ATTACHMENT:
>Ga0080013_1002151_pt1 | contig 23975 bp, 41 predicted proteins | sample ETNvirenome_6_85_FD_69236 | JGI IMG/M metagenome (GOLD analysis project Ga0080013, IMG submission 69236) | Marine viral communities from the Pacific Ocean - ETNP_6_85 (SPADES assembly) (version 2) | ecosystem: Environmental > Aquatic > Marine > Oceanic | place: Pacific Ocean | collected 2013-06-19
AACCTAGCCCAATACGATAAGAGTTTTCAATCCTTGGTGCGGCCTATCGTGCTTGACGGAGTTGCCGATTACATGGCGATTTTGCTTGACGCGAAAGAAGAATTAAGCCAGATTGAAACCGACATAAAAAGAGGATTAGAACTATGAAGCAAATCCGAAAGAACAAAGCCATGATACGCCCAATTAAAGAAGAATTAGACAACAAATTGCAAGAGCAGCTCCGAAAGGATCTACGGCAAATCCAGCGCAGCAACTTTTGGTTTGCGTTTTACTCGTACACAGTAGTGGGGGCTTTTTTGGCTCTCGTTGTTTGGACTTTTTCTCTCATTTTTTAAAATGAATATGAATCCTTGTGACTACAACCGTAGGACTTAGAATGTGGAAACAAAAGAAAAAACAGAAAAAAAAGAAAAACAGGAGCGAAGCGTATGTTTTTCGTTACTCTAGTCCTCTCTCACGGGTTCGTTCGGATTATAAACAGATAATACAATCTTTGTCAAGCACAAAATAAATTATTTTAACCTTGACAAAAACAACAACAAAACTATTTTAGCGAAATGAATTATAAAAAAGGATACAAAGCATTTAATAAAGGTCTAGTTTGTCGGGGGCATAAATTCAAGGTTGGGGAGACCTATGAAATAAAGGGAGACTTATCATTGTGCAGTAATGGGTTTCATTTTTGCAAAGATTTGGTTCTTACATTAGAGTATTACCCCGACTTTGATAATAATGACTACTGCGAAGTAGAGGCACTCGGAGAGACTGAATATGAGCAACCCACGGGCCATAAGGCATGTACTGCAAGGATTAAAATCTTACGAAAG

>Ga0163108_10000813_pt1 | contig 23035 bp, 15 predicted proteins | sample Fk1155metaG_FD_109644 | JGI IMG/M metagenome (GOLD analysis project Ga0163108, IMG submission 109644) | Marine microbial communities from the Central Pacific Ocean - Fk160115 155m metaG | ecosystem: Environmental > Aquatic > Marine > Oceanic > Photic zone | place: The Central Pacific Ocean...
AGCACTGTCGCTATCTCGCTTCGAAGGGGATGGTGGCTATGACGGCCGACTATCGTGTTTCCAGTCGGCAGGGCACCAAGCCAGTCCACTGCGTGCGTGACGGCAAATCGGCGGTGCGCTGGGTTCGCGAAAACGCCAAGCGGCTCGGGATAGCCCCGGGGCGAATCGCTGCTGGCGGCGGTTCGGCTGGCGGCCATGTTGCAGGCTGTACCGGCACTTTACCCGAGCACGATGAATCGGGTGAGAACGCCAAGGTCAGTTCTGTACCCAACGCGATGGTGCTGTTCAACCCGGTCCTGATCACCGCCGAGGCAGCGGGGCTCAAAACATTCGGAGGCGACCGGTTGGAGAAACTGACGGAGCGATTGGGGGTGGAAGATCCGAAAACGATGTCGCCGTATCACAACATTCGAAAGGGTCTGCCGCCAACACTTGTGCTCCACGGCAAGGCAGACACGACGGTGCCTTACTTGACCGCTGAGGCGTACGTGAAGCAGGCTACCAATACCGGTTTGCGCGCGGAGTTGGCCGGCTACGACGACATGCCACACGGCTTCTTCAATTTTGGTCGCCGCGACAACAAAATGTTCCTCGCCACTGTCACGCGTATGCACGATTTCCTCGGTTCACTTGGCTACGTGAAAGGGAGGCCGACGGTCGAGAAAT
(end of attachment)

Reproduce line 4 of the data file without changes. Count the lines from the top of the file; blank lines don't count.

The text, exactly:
AGCACTGTCGCTATCTCGCTTCGAAGGGGATGGTGGCTATGACGGCCGACTATCGTGTTTCCAGTCGGCAGGGCACCAAGCCAGTCCACTGCGTGCGTGACGGCAAATCGGCGGTGCGCTGGGTTCGCGAAAACGCCAAGCGGCTCGGGATAGCCCCGGGGCGAATCGCTGCTGGCGGCGGTTCGGCTGGCGGCCATGTTGCAGGCTGTACCGGCACTTTACCCGAGCACGATGAATCGGGTGAGAACGCCAAGGTCAGTTCTGTACCCAACGCGATGGTGCTGTTCAACCCGGTCCTGATCACCGCCGAGGCAGCGGGGCTCAAAACATTCGGAGGCGACCGGTTGGAGAAACTGACGGAGCGATTGGGGGTGGAAGATCCGAAAACGATGTCGCCGTATCACAACATTCGAAAGGGTCTGCCGCCAACACTTGTGCTCCACGGCAAGGCAGACACGACGGTGCCTTACTTGACCGCTGAGGCGTACGTGAAGCAGGCTACCAATACCGGTTTGCGCGCGGAGTTGGCCGGCTACGACGACATGCCACACGGCTTCTTCAATTTTGGTCGCCGCGACAACAAAATGTTCCTCGCCACTGTCACGCGTATGCACGATTTCCTCGGTTCACTTGGCTACGTGAAAGGGAGGCCGACGGTCGAGAAAT